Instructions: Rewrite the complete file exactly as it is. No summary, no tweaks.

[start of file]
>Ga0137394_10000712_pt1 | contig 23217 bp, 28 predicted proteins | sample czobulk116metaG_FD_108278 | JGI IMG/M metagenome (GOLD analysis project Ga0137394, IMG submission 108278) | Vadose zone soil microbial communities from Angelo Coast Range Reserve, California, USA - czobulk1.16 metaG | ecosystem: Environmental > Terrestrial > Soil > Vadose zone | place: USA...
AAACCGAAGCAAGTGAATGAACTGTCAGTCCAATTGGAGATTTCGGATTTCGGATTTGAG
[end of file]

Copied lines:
>Ga0137394_10000712_pt1 | contig 23217 bp, 28 predicted proteins | sample czobulk116metaG_FD_108278 | JGI IMG/M metagenome (GOLD analysis project Ga0137394, IMG submission 108278) | Vadose zone soil microbial communities from Angelo Coast Range Reserve, California, USA - czobulk1.16 metaG | ecosystem: Environmental > Terrestrial > Soil > Vadose zone | place: USA...
AAACCGAAGCAAGTGAATGAACTGTCAGTCCAATTGGAGATTTCGGATTTCGGATTTGAG